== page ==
A new South Australian study has found a serious problem of covert bullying in schools, particularly in relation to girls with disabilities.
The work, led by University of South Australia researcher Dr Anna Moffat, were reported in the Journal of School Violence and reveal that 57% of girls with disabilities in upper primary school have experienced covert bullying where they are excluded from social circles, rejected, subjected to vicious rumours, whispering and threatening looks.
While boys with disabilities are also bullied more than their peers, this difference was greatest in high school.
The research team, including Professor Gerry Redmond and Associate Professor Pammi Raghavendra from Flinders University, used data from the Australian Child Wellbeing Project, a survey of 4,753 Australian children aged 8-14 years, 490 of whom identified as living with a disability.
They looked at the influence of family, peer and teacher support on the prevalence of covert bullying in children with and without disabilities and whether there were any differences in gender or age.
“In children without disability, higher levels of peer, family and teacher support seem to provide some protection against bullying. Low levels of social support in children with disability means that they often aren’t afforded this same protection,” Dr Moffat says.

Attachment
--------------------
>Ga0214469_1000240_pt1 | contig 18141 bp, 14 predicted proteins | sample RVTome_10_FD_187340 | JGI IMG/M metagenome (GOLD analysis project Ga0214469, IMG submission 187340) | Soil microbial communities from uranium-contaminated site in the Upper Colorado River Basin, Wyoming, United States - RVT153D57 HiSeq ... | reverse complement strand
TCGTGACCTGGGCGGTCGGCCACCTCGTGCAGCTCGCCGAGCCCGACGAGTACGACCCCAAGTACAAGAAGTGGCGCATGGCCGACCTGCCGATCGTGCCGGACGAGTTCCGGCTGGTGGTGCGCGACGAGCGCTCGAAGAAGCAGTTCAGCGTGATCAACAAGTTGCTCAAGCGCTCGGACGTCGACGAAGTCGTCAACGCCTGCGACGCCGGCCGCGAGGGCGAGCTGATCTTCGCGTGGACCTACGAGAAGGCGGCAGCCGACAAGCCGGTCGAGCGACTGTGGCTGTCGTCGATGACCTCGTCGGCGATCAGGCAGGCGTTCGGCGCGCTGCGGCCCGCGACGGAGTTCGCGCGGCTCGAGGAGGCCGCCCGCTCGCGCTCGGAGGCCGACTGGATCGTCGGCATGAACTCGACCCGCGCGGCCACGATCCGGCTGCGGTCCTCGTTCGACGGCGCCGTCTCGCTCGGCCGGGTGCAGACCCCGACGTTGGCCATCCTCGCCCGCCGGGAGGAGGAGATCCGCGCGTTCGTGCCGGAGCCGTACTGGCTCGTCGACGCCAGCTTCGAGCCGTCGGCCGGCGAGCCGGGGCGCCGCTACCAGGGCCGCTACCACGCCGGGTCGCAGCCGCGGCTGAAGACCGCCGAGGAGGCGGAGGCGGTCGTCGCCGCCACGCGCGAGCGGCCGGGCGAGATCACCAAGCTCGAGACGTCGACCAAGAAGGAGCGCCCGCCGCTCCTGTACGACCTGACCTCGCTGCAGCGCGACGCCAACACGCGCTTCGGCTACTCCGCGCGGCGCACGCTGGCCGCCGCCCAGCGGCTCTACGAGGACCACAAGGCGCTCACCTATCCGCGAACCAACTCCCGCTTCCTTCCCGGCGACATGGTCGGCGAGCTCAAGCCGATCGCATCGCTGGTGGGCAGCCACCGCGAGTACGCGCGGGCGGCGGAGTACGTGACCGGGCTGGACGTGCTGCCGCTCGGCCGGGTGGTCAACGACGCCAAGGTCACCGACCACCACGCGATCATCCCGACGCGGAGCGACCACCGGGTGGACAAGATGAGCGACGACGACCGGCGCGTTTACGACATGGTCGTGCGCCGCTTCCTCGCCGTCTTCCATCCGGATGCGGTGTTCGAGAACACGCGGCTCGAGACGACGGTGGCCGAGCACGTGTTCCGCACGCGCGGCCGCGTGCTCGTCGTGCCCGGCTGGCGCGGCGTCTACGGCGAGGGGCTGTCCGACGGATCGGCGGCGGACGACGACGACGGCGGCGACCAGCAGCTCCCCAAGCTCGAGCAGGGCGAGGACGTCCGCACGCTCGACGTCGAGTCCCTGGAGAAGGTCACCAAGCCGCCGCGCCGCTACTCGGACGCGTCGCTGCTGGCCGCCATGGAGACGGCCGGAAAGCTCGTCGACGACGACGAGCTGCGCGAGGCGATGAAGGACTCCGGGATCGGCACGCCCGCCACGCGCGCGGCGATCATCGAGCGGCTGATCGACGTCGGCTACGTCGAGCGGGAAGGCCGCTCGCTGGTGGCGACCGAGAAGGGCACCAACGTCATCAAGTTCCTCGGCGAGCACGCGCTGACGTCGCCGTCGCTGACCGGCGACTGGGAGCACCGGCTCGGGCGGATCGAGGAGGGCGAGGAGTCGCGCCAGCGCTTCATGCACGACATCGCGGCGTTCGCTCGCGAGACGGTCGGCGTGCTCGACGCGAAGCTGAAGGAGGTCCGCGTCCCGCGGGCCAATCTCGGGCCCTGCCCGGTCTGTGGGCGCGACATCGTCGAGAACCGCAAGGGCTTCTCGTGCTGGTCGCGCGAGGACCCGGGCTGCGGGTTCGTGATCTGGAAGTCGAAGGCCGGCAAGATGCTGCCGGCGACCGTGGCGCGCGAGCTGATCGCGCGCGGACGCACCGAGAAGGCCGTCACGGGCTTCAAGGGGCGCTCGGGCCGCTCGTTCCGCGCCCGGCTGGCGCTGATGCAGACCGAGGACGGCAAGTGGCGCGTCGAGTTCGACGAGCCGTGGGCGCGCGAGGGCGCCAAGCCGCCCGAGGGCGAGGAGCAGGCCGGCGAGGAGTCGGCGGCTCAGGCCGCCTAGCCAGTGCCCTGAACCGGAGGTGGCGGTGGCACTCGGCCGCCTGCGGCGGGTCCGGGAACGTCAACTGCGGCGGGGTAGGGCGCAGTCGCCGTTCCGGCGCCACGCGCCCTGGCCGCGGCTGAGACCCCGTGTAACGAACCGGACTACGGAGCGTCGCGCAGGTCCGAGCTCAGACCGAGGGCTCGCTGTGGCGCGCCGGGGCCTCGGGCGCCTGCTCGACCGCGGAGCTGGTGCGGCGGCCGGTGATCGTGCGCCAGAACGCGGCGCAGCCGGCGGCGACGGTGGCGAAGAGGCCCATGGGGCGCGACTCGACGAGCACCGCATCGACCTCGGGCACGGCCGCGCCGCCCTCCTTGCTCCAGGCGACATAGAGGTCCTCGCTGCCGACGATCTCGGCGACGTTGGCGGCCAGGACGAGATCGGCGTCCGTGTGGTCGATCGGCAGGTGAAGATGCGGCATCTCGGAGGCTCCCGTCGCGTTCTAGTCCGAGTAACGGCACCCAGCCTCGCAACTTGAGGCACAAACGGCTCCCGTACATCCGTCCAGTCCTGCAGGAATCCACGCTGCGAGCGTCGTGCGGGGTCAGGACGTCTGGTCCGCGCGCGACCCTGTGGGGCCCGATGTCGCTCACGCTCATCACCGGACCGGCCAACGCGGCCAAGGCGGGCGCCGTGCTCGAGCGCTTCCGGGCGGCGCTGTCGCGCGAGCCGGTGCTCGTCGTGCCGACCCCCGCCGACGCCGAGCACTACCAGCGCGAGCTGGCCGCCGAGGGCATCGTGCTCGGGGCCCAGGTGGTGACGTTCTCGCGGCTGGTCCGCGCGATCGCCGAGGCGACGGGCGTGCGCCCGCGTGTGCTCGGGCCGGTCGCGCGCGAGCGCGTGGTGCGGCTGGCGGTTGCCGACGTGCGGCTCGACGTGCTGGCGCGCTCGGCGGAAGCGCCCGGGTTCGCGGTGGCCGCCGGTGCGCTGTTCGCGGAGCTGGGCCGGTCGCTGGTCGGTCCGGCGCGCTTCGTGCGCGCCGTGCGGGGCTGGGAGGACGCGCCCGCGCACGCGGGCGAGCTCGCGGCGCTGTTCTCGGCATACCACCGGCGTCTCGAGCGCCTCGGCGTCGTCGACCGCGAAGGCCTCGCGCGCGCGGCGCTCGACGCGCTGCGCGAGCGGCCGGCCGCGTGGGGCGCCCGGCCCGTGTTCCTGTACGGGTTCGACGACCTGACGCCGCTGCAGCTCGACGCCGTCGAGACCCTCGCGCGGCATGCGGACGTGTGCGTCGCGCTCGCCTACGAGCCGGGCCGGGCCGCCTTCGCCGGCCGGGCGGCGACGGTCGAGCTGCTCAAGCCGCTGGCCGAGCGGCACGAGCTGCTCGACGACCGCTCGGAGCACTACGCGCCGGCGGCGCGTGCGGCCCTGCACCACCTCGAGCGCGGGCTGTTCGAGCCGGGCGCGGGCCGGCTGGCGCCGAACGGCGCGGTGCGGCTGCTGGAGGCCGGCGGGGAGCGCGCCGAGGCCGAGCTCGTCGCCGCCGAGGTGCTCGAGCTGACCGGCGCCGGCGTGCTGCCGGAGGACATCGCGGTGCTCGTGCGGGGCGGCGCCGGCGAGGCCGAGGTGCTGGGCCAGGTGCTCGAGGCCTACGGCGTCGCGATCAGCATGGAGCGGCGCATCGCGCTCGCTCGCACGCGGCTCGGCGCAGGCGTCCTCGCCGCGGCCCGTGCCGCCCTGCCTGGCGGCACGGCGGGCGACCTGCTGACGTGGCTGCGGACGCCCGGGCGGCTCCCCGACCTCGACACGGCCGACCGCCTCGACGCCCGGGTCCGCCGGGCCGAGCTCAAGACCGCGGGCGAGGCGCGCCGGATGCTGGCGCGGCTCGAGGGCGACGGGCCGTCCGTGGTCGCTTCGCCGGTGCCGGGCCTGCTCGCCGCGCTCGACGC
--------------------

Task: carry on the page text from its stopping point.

Girls with disabilities in Years 4-6 reported significantly lower levels of teacher and family support and significantly higher levels of covert bullying (57% compared to 28% among girls without disability).
The figures were only slightly better for Year 8 girls living with a disability, where 47 per cent reported being bullied compared to 20% of their female peers without disabilities.
The researchers note that social isolation from peers and perceived lower levels of support from teachers may make some students with disabilities particularly vulnerable while at school.
“Our study shows that school-wide strategies to reduce social isolation of students with disability may be most effective in reducing covert bullying,” Assoc Prof Raghavendra said, adding that a “multi-pronged approach” is needed to address this issue.
“This study is unique in that children between 8-14 years of age self-identified as living with a disability, whereas most studies use diagnosis to classify students. This self-identification gives further credibility to our findings.”